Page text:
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WCC releases joint statement rejecting fully autonomous weapons

In conjunction with the International Day of Human Fraternity, the World Council of Churches, Pax Christi Northern California, and Soka Gakkai International issued a joint statement, entitled “A Plea for Preserving Our Shared Humanity,” that expresses concern over the insidious development of weapons systems that lack meaningful human control.

Joint Interfaith Statement on the Entry into Force of the Treaty on the Prohibition of Nuclear Weapons

As the Treaty on the Prohibition of Nuclear Weapons enters into force on 22 January, the World Council of Churches joined other global faith communities in welcoming the groundbreaking moment. A joint statement endorsed by 156 organizations celebrated the milestone and, at the same time, noted that there is urgent work yet to be done to ensure a nuclear weapons-free world.

Commission on International Affairs

Joint Interfaith Statement on the 75th Anniversary of the Atomic Bombings of Hiroshima and Nagasaki

As a wide coalition of faith-based communities from around the world, we have committed to speaking
with one voice that rejects the existential threat to humanity that nuclear weapons pose. We reaffirm that the presence of even one nuclear weapon violates the core principles of our different faith traditions and threatens the unimaginable destruction of everything we hold dear.

Ecumenical movement

Ecumenical group demands for Germany to support nuclear prohibition

A group of German ecumenical activists including former WCC general secretary Konrad Raiser has criticised the German government for its failure to support the United Nations treaty on the prohibition of nuclear weapons. “It has become clear to many people in recent months that nuclear weapons do not offer lasting security and protection, but remain a continuing threat to humanity and creation,” the ecumenical activists said in an appeal published in Berlin on 20 February, referring to the stand-off between the United States and North Korea.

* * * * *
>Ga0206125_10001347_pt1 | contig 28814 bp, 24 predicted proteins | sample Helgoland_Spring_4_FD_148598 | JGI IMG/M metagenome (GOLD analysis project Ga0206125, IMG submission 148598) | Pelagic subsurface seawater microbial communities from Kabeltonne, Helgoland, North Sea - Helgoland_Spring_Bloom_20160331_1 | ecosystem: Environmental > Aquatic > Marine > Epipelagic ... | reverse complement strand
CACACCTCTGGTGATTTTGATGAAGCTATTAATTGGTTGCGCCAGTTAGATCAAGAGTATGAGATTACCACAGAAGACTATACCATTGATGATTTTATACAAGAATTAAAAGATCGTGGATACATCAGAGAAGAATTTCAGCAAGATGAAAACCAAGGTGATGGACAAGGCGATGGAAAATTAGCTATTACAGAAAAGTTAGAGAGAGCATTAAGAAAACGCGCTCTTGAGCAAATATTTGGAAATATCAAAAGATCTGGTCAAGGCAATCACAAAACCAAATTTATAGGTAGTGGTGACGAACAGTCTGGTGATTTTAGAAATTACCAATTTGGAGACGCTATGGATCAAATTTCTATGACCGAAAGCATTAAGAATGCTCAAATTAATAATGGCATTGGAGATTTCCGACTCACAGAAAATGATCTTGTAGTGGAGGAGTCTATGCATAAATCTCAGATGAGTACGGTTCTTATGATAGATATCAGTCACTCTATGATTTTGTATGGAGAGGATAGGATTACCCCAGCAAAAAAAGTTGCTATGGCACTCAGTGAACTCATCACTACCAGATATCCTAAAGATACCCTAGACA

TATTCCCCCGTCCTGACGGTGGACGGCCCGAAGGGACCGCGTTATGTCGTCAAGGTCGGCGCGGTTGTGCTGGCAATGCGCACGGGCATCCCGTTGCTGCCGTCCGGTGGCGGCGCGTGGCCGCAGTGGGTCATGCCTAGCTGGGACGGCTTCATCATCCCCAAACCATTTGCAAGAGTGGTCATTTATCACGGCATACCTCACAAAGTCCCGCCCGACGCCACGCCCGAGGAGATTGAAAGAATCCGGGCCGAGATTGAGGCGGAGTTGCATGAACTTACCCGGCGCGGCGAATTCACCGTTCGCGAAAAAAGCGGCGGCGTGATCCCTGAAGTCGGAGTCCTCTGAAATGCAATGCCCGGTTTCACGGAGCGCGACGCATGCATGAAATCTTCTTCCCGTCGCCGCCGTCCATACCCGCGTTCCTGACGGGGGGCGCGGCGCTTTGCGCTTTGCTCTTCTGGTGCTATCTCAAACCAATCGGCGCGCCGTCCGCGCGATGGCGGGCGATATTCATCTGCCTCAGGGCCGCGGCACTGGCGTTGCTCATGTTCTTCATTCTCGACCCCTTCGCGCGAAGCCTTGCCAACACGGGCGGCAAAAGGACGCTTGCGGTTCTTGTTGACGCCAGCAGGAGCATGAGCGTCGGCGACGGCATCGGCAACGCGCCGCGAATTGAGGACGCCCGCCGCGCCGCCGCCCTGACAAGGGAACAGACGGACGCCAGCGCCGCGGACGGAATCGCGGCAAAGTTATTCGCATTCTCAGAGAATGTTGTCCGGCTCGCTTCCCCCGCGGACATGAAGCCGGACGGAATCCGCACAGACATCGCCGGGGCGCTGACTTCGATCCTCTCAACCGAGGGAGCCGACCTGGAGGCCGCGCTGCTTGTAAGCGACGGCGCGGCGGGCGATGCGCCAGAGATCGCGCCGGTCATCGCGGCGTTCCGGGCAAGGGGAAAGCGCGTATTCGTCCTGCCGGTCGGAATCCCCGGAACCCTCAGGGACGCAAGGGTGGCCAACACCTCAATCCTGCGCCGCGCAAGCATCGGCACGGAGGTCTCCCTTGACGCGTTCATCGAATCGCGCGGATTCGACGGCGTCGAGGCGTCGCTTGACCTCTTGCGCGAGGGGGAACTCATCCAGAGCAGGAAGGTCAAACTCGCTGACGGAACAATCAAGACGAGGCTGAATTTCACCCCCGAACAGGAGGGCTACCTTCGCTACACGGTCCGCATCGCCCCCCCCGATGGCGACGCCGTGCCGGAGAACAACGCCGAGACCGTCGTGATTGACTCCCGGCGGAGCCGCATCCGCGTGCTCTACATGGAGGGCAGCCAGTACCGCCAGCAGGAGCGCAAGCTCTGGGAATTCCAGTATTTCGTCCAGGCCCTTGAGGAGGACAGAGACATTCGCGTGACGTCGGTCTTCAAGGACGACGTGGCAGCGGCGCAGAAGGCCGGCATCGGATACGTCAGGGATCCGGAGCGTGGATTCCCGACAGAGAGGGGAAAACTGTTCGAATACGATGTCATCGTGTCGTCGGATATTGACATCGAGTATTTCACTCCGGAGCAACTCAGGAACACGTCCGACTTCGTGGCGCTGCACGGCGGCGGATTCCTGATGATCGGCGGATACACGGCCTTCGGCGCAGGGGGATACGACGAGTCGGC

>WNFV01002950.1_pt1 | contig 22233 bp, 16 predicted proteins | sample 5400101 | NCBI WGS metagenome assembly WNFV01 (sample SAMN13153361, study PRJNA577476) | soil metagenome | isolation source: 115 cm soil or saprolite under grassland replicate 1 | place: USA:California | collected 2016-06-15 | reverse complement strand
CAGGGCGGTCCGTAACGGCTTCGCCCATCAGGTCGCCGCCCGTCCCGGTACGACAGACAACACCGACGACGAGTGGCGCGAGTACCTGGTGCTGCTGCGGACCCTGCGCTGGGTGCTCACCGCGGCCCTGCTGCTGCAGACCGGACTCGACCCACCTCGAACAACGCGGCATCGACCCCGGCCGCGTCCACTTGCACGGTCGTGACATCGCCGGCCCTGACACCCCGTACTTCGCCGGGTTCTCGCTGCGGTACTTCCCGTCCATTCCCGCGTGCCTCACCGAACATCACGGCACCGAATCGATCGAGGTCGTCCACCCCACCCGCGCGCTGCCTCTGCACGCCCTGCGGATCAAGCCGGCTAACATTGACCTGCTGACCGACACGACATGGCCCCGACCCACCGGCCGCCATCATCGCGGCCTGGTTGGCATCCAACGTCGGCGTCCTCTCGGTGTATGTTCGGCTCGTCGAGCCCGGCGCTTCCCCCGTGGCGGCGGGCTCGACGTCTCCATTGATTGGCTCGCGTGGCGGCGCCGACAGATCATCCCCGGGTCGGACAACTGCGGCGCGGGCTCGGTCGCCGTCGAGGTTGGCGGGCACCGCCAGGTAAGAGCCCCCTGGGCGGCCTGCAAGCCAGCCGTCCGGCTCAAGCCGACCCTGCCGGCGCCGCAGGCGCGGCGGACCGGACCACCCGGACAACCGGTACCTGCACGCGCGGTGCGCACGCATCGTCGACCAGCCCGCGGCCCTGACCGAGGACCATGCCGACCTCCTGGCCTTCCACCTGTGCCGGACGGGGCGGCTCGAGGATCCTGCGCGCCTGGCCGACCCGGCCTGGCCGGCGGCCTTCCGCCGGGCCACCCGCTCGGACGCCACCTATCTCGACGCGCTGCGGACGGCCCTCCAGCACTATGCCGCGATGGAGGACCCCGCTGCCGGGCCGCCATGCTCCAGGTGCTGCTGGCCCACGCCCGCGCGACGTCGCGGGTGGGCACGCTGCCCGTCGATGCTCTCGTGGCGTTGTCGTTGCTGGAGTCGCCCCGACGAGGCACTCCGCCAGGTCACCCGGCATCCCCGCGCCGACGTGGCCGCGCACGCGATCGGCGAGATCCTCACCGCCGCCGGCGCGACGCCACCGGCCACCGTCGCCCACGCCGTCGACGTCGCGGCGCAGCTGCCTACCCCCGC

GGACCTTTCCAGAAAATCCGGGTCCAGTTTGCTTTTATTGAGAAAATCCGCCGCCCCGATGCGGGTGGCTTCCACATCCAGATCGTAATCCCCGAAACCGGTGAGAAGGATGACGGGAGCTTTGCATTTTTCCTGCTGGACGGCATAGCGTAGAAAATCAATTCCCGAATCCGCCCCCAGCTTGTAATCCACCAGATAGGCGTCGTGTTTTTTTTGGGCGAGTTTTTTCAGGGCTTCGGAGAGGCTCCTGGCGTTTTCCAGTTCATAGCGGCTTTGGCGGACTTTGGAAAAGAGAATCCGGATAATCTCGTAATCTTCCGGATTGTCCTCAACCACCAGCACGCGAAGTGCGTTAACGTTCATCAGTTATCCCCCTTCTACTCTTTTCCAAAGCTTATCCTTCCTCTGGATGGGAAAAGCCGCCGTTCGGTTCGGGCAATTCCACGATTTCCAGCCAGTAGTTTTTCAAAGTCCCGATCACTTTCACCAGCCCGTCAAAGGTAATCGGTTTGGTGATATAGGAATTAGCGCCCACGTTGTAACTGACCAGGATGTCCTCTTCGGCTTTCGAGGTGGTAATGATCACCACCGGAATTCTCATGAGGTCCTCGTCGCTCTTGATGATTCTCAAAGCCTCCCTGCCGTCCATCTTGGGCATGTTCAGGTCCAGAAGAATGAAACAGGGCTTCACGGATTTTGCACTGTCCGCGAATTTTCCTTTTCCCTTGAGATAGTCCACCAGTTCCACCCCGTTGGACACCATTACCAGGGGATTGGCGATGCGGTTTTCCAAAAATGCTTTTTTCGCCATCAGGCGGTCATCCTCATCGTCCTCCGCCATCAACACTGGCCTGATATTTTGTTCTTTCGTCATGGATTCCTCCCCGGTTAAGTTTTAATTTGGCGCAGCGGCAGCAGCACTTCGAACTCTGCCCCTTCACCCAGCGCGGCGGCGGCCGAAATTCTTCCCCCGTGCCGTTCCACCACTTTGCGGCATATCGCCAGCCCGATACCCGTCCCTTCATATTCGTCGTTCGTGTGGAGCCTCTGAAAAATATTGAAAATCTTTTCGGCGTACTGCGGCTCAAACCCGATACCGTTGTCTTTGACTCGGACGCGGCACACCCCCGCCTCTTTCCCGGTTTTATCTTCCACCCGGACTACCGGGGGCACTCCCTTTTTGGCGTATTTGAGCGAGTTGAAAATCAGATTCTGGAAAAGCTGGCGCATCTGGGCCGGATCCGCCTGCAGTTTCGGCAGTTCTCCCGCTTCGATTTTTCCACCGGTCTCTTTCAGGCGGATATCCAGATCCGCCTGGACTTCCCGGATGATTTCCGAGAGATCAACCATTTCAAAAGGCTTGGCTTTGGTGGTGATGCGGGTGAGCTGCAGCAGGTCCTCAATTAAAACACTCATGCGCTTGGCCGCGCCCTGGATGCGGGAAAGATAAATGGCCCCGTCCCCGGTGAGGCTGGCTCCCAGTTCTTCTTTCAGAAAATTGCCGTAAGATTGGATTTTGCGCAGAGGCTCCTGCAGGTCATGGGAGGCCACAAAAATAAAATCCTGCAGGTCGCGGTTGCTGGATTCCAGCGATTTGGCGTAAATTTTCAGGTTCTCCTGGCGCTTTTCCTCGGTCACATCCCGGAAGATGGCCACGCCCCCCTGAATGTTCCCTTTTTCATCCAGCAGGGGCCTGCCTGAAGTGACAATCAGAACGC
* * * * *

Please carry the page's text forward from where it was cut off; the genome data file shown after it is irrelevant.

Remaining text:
Christian organizations in Palestine release open letter

At an International Peace Consultation on 20 June, the National Coalition of Christian Organizations in Palestine issued on open letter to the WCC and the ecumenical movement, stating, “There is still no justice in our land.” In today’s Palestine, discrimination and inequality, military occupation and systematic oppression are the rule, the letter states: “Today, we stand in front of an impasse and we have reached a deadlock. Despite all the promises, endless summits, UN resolutions, religious and lay leader’s callings – Palestinians are still yearning for their freedom and independence, and seeking justice and equality.”

Action now to stop killer robots in future? Governments inch towards “maybe”

Are steps needed now in case high-tech weapons of the future are designed to attack and kill on their own? Members of a United Nations treaty on inhumane weapons have decided an expert group will deliberate on the topic next year, and WCC has joined with civil society organizations and concerned governments for plans to ban such weapons.

Calls grow for nuclear weapons ban

Governments should capitalize on years of growing concern and negotiate a ban on nuclear weapons next year, the World Council of Churches (WCC) said in an inter-religious call at the United Nations on 12 October. Speaking on behalf of Christian, Buddhist and Muslim organizations, Dr Emily Welty urged delegates to “negotiate a legally-binding instrument prohibiting nuclear weapons”.  

Negotiate a nuclear weapons ban next year, says UN group with broad support

“Negotiate a legally-binding instrument to prohibit nuclear weapons”. Do it “in 2017”. Make sure the negotiations are “open to all states” and include civil society. These are key points in a much-disputed report adopted last week by a United Nations working group of more than 100 countries meeting in Geneva.

When to ban nuclear weapons is key issue at UN work group

When is the right time to ban a very bad thing? Nations have faced the question in banning slavery, torture, chemical weapons and more. Over one hundred governments and civil society organizations including the WCC are debating the question again at a United Nations working group on nuclear weapons. The forum meets three times in 2016.